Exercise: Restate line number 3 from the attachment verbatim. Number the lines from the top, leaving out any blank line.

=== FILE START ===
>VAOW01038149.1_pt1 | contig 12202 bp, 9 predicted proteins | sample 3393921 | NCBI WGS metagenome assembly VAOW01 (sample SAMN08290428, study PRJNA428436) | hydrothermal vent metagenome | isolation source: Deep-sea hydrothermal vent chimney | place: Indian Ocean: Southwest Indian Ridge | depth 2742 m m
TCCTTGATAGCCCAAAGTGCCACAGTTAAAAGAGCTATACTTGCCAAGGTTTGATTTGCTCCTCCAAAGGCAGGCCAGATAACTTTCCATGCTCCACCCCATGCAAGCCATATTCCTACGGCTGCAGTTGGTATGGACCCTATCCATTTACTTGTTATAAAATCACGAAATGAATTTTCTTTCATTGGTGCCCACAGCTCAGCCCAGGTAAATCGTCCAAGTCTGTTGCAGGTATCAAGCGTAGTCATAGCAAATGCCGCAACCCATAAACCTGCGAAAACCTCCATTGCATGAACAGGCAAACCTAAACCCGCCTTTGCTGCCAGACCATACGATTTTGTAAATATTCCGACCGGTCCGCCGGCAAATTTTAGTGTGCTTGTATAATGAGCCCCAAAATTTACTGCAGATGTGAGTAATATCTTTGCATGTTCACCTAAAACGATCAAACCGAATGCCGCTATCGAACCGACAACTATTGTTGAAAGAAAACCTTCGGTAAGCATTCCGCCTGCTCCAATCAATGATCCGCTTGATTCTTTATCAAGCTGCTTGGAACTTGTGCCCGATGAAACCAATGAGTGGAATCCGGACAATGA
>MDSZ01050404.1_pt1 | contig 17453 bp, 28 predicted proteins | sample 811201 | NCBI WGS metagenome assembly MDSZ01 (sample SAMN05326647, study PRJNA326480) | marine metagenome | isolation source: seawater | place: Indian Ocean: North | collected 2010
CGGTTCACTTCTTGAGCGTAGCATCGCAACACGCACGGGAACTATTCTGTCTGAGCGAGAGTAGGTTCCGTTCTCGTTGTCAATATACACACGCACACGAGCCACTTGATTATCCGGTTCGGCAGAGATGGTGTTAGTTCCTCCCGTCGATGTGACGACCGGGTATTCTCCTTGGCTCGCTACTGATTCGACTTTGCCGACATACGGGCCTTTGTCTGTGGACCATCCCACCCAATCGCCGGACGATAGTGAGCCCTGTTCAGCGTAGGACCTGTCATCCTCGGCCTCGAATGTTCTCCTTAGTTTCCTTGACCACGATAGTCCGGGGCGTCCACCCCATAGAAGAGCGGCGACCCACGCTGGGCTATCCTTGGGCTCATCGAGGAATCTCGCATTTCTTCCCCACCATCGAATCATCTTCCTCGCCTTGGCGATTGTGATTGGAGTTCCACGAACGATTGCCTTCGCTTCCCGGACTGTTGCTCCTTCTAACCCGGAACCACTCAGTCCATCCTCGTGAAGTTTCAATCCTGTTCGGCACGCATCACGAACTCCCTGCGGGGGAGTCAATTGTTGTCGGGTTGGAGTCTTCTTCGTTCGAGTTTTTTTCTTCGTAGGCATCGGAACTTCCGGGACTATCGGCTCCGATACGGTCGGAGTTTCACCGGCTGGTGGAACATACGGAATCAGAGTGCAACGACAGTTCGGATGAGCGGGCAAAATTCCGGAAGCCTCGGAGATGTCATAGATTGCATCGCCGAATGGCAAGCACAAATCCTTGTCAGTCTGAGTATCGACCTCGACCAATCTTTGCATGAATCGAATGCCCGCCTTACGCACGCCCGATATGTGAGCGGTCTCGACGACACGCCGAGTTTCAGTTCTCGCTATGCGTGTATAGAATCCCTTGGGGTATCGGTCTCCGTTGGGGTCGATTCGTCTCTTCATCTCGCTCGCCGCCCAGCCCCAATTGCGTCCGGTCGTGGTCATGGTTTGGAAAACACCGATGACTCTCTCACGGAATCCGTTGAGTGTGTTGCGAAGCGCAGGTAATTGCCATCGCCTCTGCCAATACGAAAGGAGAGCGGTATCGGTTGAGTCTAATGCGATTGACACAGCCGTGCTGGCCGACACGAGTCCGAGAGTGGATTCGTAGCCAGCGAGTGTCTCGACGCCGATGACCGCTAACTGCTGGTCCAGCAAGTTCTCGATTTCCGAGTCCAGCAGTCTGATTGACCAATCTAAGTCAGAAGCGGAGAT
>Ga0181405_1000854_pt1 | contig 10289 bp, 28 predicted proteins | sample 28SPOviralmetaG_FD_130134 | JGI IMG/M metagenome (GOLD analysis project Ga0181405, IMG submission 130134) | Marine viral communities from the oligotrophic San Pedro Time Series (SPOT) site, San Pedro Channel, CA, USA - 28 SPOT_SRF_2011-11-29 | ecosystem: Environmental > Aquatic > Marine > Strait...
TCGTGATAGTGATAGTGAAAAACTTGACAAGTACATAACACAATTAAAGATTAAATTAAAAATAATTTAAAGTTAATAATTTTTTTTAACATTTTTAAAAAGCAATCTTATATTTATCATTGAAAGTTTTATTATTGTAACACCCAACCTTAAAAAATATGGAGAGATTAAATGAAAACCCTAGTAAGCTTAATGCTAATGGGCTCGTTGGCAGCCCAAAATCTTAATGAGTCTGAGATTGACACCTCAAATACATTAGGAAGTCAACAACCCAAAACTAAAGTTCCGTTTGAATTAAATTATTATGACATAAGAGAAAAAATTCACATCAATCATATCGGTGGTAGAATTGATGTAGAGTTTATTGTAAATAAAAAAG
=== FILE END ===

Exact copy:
>MDSZ01050404.1_pt1 | contig 17453 bp, 28 predicted proteins | sample 811201 | NCBI WGS metagenome assembly MDSZ01 (sample SAMN05326647, study PRJNA326480) | marine metagenome | isolation source: seawater | place: Indian Ocean: North | collected 2010